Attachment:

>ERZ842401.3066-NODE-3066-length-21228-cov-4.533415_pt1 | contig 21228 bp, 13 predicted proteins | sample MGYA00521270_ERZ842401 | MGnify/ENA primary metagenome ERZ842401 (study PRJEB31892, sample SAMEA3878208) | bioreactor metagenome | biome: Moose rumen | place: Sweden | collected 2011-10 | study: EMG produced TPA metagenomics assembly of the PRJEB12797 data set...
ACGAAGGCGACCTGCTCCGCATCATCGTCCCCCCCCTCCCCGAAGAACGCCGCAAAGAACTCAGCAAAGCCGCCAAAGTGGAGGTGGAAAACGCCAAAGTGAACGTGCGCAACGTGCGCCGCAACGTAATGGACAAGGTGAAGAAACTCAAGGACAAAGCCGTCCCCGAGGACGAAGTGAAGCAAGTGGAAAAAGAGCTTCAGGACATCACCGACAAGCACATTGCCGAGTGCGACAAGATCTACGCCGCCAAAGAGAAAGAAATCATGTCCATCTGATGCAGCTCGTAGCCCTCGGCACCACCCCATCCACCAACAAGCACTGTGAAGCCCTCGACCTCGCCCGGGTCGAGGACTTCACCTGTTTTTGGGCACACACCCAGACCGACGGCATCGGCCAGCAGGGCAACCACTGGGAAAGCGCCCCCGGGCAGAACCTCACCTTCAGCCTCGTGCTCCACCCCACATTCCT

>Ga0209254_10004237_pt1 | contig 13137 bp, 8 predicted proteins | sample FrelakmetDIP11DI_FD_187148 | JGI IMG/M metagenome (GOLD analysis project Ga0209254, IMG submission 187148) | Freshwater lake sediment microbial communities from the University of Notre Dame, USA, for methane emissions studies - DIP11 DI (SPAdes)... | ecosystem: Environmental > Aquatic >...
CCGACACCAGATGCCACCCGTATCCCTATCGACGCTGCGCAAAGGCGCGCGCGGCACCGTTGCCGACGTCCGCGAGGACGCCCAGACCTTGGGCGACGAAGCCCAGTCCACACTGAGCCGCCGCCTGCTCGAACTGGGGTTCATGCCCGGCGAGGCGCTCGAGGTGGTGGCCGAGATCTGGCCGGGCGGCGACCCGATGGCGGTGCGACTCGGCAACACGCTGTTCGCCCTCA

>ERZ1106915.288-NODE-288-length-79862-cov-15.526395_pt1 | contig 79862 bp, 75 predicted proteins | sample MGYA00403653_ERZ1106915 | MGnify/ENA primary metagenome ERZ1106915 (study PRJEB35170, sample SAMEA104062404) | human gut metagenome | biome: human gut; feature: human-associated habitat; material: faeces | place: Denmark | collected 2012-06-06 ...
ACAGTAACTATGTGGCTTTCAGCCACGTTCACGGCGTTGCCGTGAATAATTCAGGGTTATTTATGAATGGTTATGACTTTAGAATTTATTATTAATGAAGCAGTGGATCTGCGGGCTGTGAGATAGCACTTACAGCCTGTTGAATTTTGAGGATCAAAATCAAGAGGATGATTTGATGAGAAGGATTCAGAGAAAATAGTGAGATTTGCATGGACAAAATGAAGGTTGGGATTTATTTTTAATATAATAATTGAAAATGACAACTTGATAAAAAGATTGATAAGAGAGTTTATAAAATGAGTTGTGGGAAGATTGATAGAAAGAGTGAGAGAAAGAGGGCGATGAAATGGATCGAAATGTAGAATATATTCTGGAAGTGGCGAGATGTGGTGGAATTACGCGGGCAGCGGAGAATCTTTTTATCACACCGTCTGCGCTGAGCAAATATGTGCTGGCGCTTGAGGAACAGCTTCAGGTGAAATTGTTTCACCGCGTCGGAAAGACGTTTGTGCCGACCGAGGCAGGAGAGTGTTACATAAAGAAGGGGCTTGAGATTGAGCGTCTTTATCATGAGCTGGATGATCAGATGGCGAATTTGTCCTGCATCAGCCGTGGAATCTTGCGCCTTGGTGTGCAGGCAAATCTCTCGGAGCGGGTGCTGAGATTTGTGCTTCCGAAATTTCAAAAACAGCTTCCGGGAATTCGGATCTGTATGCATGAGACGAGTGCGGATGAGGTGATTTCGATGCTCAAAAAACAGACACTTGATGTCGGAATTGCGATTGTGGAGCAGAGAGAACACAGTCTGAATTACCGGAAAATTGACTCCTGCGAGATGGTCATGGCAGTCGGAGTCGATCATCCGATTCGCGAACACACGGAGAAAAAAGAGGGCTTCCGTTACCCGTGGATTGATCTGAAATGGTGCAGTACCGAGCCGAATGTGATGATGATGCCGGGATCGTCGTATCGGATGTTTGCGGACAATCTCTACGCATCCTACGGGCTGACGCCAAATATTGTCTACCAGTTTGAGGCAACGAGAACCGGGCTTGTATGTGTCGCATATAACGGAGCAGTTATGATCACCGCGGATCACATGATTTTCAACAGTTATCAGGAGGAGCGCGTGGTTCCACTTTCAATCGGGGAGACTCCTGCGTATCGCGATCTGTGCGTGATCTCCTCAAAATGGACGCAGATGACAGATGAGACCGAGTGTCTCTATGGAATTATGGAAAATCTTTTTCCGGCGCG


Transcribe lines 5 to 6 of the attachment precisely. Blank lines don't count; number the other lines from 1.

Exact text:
>ERZ1106915.288-NODE-288-length-79862-cov-15.526395_pt1 | contig 79862 bp, 75 predicted proteins | sample MGYA00403653_ERZ1106915 | MGnify/ENA primary metagenome ERZ1106915 (study PRJEB35170, sample SAMEA104062404) | human gut metagenome | biome: human gut; feature: human-associated habitat; material: faeces | place: Denmark | collected 2012-06-06 ...
ACAGTAACTATGTGGCTTTCAGCCACGTTCACGGCGTTGCCGTGAATAATTCAGGGTTATTTATGAATGGTTATGACTTTAGAATTTATTATTAATGAAGCAGTGGATCTGCGGGCTGTGAGATAGCACTTACAGCCTGTTGAATTTTGAGGATCAAAATCAAGAGGATGATTTGATGAGAAGGATTCAGAGAAAATAGTGAGATTTGCATGGACAAAATGAAGGTTGGGATTTATTTTTAATATAATAATTGAAAATGACAACTTGATAAAAAGATTGATAAGAGAGTTTATAAAATGAGTTGTGGGAAGATTGATAGAAAGAGTGAGAGAAAGAGGGCGATGAAATGGATCGAAATGTAGAATATATTCTGGAAGTGGCGAGATGTGGTGGAATTACGCGGGCAGCGGAGAATCTTTTTATCACACCGTCTGCGCTGAGCAAATATGTGCTGGCGCTTGAGGAACAGCTTCAGGTGAAATTGTTTCACCGCGTCGGAAAGACGTTTGTGCCGACCGAGGCAGGAGAGTGTTACATAAAGAAGGGGCTTGAGATTGAGCGTCTTTATCATGAGCTGGATGATCAGATGGCGAATTTGTCCTGCATCAGCCGTGGAATCTTGCGCCTTGGTGTGCAGGCAAATCTCTCGGAGCGGGTGCTGAGATTTGTGCTTCCGAAATTTCAAAAACAGCTTCCGGGAATTCGGATCTGTATGCATGAGACGAGTGCGGATGAGGTGATTTCGATGCTCAAAAAACAGACACTTGATGTCGGAATTGCGATTGTGGAGCAGAGAGAACACAGTCTGAATTACCGGAAAATTGACTCCTGCGAGATGGTCATGGCAGTCGGAGTCGATCATCCGATTCGCGAACACACGGAGAAAAAAGAGGGCTTCCGTTACCCGTGGATTGATCTGAAATGGTGCAGTACCGAGCCGAATGTGATGATGATGCCGGGATCGTCGTATCGGATGTTTGCGGACAATCTCTACGCATCCTACGGGCTGACGCCAAATATTGTCTACCAGTTTGAGGCAACGAGAACCGGGCTTGTATGTGTCGCATATAACGGAGCAGTTATGATCACCGCGGATCACATGATTTTCAACAGTTATCAGGAGGAGCGCGTGGTTCCACTTTCAATCGGGGAGACTCCTGCGTATCGCGATCTGTGCGTGATCTCCTCAAAATGGACGCAGATGACAGATGAGACCGAGTGTCTCTATGGAATTATGGAAAATCTTTTTCCGGCGCG